Recession will hit all sales

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COUNCIL officers really ought to have a more reliable strategy to ensure Sheffield’s Building Schools for the Future programme is completed, after it was revealed that a funding short-fall has grown to a worrying £18.3 million.

We’re assured that the scheme will go ahead and that the financial black hole will be plugged with money from receipts from the sale of council land or property. However, this argument seems to be fundamentally flawed for another major city project, the Decent Homes re-modernisation scheme of council houses, has run into problems because of a similar funding shortage.

And this time officials say that their forecast went astray because the expected sale of council properties under the Right to Buy programme, stalled as a consequence of the recession.

If council home improvements are not happening fast enough to fund the modernisation of properties, what evidence is there that the sale of other council property and land will provide enough money to rebuild schools?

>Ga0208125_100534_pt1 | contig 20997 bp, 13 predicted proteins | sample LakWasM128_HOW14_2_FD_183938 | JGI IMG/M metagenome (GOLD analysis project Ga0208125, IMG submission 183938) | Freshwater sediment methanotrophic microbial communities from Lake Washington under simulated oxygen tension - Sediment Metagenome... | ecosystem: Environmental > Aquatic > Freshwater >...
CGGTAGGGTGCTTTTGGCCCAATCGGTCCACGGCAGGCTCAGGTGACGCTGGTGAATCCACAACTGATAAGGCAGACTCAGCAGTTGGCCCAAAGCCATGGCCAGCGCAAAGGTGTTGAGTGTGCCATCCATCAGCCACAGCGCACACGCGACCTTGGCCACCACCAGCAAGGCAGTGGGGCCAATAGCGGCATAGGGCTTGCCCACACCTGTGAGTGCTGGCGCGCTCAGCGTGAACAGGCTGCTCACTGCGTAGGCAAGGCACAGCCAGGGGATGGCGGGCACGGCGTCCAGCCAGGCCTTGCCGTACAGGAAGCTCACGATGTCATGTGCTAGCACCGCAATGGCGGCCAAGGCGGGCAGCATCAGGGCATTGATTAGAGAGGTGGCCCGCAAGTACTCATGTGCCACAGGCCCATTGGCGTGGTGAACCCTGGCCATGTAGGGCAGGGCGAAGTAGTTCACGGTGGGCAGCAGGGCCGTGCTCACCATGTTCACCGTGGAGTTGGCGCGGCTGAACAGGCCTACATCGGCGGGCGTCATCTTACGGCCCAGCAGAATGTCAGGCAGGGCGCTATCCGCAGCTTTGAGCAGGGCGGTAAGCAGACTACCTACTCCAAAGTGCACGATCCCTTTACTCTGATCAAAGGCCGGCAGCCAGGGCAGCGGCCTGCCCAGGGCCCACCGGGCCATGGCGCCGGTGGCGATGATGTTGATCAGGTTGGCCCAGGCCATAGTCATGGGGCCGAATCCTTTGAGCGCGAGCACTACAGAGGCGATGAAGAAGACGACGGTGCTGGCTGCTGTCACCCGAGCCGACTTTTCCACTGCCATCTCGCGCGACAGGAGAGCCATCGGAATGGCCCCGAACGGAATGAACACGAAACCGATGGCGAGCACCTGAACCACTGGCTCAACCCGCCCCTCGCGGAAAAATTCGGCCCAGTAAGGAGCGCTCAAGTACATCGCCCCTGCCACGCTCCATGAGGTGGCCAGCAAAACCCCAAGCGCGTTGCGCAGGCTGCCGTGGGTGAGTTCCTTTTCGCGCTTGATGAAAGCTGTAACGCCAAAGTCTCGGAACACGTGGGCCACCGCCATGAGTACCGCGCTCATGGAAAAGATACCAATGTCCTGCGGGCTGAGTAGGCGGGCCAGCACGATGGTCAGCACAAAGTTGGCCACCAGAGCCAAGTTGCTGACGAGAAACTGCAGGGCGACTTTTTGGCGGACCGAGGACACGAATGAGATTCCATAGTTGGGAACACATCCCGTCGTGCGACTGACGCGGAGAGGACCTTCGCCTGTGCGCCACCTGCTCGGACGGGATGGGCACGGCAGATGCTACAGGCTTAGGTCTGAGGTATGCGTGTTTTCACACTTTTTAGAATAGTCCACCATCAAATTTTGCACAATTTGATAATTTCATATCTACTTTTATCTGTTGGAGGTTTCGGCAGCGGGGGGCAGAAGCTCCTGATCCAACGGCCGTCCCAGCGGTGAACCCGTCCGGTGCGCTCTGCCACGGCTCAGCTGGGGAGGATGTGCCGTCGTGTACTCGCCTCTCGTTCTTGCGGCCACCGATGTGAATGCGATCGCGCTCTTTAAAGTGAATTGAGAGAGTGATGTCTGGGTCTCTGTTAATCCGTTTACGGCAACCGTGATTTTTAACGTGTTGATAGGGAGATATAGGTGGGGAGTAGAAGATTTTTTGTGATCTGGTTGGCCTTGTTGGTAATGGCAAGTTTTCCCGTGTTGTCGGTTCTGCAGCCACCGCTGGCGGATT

Surely the recession is affecting all sale and purchases of council assets.

All charity efforts just as welcome

CONGRATULATIONS to former England skipper Michael Vaughan on his Celebrity Fundraiser of the Year nomination in recognition of his support for the Sheffield Children’s Hospital.

He raised £185,000 for the Children’s Hospital Charity, of which he is patron, through a testing Great Wall of China Trek last September. the money will be used for specialist surgical equipment at the world-famous hospital.

But we are also keen to sing the praises of other, less well known fundraisers, such as Anthony and Kerry Hirst who raised £10,223 for a charity providing free accommodation to families of children being treated in the Children’s.

Though less celebrated than Michael Vaughan, they have shown their hearts are just as big and, after organising a wide range of challenges which involved colleagues of Anthony at Firth Park Community Arts College, that their efforts are just as welcome.

Lesson to all crooks

CAREER criminal Martin Moore, a man with a record as long as a stretch-limo, is learning that crime does not pay after his car-ringing enterprise ended with him being behind bars. But it has not ended there for the police say all the money he made from his law-breaking ways, an estimated £144,000, must be paid back or Moore will spend even longer in jail. We hope this will be a lesson to all criminals.